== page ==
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Chopmarked Trade Dollars

Author: Stack's Bowers Galleries / Thursday, February 28, 2013 / Categories: Answers for the Avid Collector
Question: I like chopmarked trade dollars and collect them. Quite a number of years ago I bought a 1873-CC chopmarked trade dollar graded EF-40 and paid a hefty premium over the price of a regular coin in that grade. I assume this had something to do with its rarity. How rare is it? Also, could you please discuss the rarity of the other dates if chopmarked. --B.C.

Answer:The vast majority of circulation strike trade dollars were sent to China. Dated from 1873 to 1878, these found ready use in commerce in Canton and other areas. Many of them were chopmarked -- stamped with characters signifying that recipients had found them to be “good money” and worth the value stated (420 grains of .900 pure silver). Some trade dollars circulated domestically from 1873 through mid 1876, but most of these seem to have been the issues made in Philadelphia. The West Coast mints, San Francisco and Carson City, were the main source for exports to China.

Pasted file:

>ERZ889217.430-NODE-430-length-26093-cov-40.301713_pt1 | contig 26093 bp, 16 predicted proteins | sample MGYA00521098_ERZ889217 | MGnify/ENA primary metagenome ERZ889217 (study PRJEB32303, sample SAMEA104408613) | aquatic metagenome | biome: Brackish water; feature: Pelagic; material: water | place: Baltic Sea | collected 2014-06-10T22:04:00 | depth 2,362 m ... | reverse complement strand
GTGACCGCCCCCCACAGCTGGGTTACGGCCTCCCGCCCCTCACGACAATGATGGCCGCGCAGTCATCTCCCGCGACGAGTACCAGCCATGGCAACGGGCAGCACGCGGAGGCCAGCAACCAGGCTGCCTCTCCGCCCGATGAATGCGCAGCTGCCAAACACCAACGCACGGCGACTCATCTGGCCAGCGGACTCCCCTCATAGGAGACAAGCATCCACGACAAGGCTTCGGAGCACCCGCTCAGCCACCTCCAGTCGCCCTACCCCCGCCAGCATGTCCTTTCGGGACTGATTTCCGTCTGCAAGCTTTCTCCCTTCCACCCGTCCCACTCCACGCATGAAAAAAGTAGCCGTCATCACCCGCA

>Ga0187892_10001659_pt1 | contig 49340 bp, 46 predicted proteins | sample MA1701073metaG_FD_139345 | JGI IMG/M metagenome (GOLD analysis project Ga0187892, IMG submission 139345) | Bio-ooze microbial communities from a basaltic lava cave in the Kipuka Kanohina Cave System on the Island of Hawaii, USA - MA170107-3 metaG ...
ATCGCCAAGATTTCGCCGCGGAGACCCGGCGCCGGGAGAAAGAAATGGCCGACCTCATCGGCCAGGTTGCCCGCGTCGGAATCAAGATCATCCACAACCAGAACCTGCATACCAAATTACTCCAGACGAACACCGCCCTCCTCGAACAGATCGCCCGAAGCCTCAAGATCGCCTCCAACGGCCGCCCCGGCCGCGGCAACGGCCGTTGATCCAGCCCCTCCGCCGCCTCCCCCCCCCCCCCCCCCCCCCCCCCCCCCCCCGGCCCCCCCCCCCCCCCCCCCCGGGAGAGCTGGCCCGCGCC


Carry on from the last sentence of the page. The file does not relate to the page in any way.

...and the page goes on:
As to the availability of chopmarked 1873-CC trade dollars, these probably exist in proportion to 1873-S, with relation to their respective mintages. In later years the vast majority of these were melted. Others were crudely cleaned with abrasives. The number of “nice” 1873-CC trade dollars with pleasing appearing chopmarks is probably only in the hundreds today. Of all circulation strike trade dollars from 1873 to 1878, the rarest chopmarked issues is 1878-CC which is also the rarest date and mint. It seems that many of these were melted and not distributed.

The addition of a chopmark to a trade dollar adds a great deal of interest. Congratulations on having a very nice coin.